Trusts / Asset Planning
That parents provide for their children is inherent in the parent-child relationship, and sometimes continues even as children reach adulthood. Parents with more than one adult child must often assess the merits of helping children at different times and in different ways, with outcomes that cannot be readily equalised or compared. These considerations may be at the forefront of your mind when making a will. In the High Court case of Ware v Reid & Ors  NZHC 506 Dunningham J addressed this issue where the four adult children of a farming couple had each been helped into farm ownership during their parents’ lifetimes. The parents then sought to equalise this financial assistance as between their children in their respective wills.
When the children’s father passed away, he excluded the eldest child (D) from his will because he believed she had already benefited from the purchase of a family farm on favourable terms. The father also left half of his estate to another child (H), again because he believed she had received the least amount of assistance during her parents’ lifetimes. While the father’s decisions caused some family tension, no formal legal steps were taken at that time. Some years later the mother passed away, leaving D a nominal sum of $30,000 from what was an estate of almost two million dollars. H also benefited under her mother’s will, receiving approximately $405,000. The remaining two siblings received approximately $743,000 each. Both D and H brought claims under the Family Protection Act 1955, asserting that their mother breached her moral duty to treat them equally as compared to their siblings. D abandoned her claim, but H continued, claiming that the disparity in her mother’s provision for her warranted the intervention of the Court. The Court noted issues with the scope of the evidence, and the limits of its ability to weigh up family transactions and assistance that sometimes cannot be readily quantified.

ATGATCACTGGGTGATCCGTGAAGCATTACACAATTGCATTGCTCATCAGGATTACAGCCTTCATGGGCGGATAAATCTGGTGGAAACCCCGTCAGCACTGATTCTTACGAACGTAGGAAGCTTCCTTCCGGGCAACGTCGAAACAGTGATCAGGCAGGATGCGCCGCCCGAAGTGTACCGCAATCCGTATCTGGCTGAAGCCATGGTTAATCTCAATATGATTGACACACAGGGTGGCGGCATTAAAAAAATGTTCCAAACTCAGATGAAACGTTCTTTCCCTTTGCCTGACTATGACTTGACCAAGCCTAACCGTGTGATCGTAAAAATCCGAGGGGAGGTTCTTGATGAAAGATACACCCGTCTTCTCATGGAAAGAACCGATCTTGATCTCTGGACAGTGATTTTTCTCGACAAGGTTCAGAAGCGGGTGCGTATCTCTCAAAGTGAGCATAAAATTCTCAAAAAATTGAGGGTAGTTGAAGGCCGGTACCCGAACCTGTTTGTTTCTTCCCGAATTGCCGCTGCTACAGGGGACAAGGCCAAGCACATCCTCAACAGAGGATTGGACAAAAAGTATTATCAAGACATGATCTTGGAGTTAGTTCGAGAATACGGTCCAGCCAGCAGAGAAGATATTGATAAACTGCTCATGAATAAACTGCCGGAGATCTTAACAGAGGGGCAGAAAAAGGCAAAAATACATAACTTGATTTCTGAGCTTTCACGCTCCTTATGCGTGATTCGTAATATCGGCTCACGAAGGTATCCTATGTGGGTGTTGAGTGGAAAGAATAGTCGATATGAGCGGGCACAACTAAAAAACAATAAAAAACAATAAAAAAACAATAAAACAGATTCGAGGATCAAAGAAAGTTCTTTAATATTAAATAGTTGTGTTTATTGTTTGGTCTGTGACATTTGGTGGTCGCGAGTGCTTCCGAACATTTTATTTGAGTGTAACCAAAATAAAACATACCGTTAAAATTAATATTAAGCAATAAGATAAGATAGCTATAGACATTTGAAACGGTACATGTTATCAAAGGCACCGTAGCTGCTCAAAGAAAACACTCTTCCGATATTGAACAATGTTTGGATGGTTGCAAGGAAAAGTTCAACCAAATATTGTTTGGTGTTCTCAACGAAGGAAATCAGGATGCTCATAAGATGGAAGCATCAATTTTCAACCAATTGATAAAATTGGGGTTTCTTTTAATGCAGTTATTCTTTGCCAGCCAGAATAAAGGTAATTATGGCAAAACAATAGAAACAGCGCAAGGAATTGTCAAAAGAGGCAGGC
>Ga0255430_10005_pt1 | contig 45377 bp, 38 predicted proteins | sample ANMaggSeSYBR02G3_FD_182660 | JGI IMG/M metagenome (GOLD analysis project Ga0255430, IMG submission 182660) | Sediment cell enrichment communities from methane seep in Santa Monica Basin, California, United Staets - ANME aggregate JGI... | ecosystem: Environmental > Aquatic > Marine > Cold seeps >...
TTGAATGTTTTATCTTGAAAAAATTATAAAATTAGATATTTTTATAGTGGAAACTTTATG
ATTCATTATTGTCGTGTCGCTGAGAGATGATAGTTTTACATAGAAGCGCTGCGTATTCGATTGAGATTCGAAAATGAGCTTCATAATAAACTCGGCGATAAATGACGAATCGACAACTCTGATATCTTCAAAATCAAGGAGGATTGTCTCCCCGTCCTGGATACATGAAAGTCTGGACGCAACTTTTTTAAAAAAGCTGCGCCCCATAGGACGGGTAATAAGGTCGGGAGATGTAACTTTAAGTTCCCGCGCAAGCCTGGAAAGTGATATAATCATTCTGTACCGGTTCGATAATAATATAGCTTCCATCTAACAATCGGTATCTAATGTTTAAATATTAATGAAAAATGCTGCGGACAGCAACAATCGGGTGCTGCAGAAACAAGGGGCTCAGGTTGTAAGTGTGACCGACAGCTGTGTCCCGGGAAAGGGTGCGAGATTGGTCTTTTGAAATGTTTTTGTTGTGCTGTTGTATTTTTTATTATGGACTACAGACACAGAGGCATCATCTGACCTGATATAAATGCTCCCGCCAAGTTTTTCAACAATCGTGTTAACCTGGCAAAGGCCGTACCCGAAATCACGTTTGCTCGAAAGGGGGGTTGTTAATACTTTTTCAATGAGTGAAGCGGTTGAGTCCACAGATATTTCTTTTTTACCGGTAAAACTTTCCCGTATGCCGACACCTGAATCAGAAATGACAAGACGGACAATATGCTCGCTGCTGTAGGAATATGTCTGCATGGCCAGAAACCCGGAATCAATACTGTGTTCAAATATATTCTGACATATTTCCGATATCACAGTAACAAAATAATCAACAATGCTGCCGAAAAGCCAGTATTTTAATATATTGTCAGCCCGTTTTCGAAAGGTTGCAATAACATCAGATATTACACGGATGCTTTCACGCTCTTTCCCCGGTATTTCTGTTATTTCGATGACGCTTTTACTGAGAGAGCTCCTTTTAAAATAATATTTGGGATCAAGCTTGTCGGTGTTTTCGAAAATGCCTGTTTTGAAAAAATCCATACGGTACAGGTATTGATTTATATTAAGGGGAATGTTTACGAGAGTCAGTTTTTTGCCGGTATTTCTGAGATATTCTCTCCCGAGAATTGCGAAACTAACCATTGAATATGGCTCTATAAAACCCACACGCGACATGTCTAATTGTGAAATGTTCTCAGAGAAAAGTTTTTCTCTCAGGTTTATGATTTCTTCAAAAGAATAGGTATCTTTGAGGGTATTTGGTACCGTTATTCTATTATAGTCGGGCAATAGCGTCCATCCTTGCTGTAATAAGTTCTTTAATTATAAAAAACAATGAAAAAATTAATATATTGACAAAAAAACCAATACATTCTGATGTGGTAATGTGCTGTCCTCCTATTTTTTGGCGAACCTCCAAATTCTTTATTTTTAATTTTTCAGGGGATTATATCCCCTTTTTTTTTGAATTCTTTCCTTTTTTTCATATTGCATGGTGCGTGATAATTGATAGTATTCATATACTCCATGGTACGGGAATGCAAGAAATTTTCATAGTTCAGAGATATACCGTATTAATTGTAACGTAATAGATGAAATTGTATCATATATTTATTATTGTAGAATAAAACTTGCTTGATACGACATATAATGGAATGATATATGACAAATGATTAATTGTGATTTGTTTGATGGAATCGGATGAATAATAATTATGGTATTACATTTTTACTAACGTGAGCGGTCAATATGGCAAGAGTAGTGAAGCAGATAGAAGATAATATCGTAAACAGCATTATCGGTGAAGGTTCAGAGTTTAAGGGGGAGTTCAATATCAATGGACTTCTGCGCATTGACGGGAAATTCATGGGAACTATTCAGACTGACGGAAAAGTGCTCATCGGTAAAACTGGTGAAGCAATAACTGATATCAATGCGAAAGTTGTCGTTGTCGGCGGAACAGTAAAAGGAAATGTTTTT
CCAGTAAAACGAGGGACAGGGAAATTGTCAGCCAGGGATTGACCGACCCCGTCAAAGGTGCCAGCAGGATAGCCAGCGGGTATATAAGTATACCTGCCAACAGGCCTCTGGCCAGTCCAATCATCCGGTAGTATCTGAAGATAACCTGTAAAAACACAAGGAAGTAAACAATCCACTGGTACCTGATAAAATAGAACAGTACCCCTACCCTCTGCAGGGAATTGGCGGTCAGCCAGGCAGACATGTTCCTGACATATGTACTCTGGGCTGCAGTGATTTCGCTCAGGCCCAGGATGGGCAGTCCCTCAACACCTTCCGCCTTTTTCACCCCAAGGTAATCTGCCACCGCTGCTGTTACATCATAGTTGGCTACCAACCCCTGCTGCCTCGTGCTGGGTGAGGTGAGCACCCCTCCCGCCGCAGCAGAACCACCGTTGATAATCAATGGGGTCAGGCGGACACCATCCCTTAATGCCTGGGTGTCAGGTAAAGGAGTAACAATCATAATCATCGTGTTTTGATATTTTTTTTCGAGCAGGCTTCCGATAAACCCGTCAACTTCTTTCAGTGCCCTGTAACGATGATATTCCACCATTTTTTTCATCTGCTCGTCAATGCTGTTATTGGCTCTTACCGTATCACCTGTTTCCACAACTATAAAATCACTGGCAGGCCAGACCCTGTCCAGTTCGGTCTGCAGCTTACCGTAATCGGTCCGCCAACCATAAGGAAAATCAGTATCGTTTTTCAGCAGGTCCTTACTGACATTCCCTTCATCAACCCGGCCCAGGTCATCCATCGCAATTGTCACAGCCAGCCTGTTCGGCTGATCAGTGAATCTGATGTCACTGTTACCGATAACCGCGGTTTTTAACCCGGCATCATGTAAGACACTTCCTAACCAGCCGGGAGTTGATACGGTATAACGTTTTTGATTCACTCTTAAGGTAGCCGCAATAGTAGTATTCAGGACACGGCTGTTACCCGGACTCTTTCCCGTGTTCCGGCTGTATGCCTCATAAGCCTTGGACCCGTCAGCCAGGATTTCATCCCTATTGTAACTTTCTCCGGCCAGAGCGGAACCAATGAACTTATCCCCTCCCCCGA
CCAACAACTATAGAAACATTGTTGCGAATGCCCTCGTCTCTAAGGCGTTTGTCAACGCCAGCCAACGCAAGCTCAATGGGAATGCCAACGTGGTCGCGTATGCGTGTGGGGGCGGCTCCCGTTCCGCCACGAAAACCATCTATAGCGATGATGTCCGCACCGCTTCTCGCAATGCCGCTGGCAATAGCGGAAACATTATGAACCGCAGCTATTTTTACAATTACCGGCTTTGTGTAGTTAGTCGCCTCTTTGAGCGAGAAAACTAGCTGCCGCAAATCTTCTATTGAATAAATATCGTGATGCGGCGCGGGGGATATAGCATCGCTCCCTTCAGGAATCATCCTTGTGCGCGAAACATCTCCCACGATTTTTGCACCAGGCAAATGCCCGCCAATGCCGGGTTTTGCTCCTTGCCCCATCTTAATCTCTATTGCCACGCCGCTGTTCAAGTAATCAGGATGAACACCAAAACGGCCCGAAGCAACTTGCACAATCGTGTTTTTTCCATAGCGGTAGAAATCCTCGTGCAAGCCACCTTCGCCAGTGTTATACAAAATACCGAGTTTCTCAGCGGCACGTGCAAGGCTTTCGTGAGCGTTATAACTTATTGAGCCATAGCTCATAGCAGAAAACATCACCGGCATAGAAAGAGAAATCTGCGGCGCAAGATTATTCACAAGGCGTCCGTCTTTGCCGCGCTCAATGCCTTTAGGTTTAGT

While H pointed to what she believed were her parents’ intentions, the Court focused on the Family Protection Act 1955 and whether the mother had made adequate provision for H’s maintenance and support, in circumstances where she was not in financial need. In the years since the mother had made her will, property transactions within the family had also changed the position.
While H’s claim for further provision from her mother’s estate ultimately failed, the family circumstances outlined by the Court highlight the importance of ensuring that when making your will, you consider any prior financial assistance provided to your children and the basis on which you are dividing your estate. We recommend a written record of the reason for your decisions is left with your will, if your estate is being distributed unequally. In some situations, it may be appropriate to include a clause in your will outlining the financial assistance provided to each child during your lifetime and stipulating that these sums are to be deducted from that child’s share of your estate.
Turning your mind to these issues can be difficult but doing so can prevent or minimise the corrosion of family relationships, and the costly litigation that can result.
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